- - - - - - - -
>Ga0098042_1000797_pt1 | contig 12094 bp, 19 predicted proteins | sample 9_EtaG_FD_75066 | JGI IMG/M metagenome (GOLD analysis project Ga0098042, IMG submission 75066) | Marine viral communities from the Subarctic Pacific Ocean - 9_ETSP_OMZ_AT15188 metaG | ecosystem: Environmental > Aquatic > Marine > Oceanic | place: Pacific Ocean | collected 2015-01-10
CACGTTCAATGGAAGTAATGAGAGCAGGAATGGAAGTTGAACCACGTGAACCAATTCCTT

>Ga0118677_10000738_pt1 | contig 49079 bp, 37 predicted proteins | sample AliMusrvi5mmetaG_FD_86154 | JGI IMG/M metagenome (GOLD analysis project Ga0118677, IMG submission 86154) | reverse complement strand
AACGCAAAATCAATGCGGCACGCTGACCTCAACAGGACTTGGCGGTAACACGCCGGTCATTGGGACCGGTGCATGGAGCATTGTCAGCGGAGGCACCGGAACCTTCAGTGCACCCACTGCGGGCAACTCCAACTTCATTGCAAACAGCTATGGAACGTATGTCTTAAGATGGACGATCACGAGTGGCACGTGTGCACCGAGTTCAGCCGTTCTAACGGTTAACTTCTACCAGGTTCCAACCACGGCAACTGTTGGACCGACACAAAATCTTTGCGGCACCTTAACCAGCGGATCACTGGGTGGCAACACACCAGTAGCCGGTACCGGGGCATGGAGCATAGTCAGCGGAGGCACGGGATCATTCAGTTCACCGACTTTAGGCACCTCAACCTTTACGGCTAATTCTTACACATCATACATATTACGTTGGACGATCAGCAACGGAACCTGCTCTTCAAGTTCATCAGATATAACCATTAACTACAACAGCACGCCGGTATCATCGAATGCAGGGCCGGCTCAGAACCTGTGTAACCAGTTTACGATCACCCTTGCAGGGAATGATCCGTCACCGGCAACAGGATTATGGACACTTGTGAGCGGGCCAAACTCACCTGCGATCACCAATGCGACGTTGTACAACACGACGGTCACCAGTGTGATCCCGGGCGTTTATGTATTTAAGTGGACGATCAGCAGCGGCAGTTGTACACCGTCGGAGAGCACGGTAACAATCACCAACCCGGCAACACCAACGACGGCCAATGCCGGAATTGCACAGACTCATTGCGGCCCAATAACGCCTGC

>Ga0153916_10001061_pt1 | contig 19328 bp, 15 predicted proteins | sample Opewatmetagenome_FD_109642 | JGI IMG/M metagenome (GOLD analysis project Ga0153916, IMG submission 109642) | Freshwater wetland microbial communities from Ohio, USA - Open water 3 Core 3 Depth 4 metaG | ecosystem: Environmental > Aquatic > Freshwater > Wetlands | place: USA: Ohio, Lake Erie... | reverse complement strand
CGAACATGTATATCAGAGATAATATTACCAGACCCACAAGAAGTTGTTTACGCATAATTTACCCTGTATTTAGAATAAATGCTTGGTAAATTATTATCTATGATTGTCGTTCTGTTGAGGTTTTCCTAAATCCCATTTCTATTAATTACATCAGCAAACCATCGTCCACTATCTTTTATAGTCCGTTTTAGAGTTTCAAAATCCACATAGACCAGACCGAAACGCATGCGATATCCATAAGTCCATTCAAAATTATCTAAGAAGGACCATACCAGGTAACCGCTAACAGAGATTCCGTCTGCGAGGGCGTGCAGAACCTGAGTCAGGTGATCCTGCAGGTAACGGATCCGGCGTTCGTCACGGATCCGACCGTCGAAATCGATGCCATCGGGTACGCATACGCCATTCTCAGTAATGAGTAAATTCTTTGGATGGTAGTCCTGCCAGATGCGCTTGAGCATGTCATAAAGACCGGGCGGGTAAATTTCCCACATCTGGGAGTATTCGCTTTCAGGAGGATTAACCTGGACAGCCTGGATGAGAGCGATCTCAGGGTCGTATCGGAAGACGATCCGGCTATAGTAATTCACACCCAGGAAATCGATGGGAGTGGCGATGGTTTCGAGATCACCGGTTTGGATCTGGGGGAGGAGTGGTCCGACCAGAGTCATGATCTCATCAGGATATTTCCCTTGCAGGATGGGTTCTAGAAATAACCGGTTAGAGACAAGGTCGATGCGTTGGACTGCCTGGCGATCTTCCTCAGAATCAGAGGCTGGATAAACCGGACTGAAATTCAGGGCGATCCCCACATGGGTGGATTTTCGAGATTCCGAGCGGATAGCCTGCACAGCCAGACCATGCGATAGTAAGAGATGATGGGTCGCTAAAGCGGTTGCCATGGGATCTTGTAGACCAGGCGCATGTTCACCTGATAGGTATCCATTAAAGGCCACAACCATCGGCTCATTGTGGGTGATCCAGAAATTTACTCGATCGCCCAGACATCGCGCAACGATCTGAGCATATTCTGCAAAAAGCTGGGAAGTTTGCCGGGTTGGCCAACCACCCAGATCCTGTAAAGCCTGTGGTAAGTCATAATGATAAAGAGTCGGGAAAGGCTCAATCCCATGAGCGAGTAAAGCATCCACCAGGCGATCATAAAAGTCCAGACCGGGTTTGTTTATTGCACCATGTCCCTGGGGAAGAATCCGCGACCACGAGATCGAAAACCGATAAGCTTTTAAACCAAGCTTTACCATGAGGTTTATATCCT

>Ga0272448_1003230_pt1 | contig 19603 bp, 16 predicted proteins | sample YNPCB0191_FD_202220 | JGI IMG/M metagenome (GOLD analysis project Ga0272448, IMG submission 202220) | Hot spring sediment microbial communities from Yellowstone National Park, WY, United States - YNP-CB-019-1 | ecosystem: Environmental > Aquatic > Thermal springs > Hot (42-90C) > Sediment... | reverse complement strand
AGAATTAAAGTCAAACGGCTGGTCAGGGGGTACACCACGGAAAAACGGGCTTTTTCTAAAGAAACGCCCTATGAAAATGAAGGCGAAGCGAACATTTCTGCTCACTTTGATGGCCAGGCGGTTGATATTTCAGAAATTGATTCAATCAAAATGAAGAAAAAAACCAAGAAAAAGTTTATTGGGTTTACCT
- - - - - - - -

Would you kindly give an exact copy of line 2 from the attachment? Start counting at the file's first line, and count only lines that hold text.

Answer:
CACGTTCAATGGAAGTAATGAGAGCAGGAATGGAAGTTGAACCACGTGAACCAATTCCTT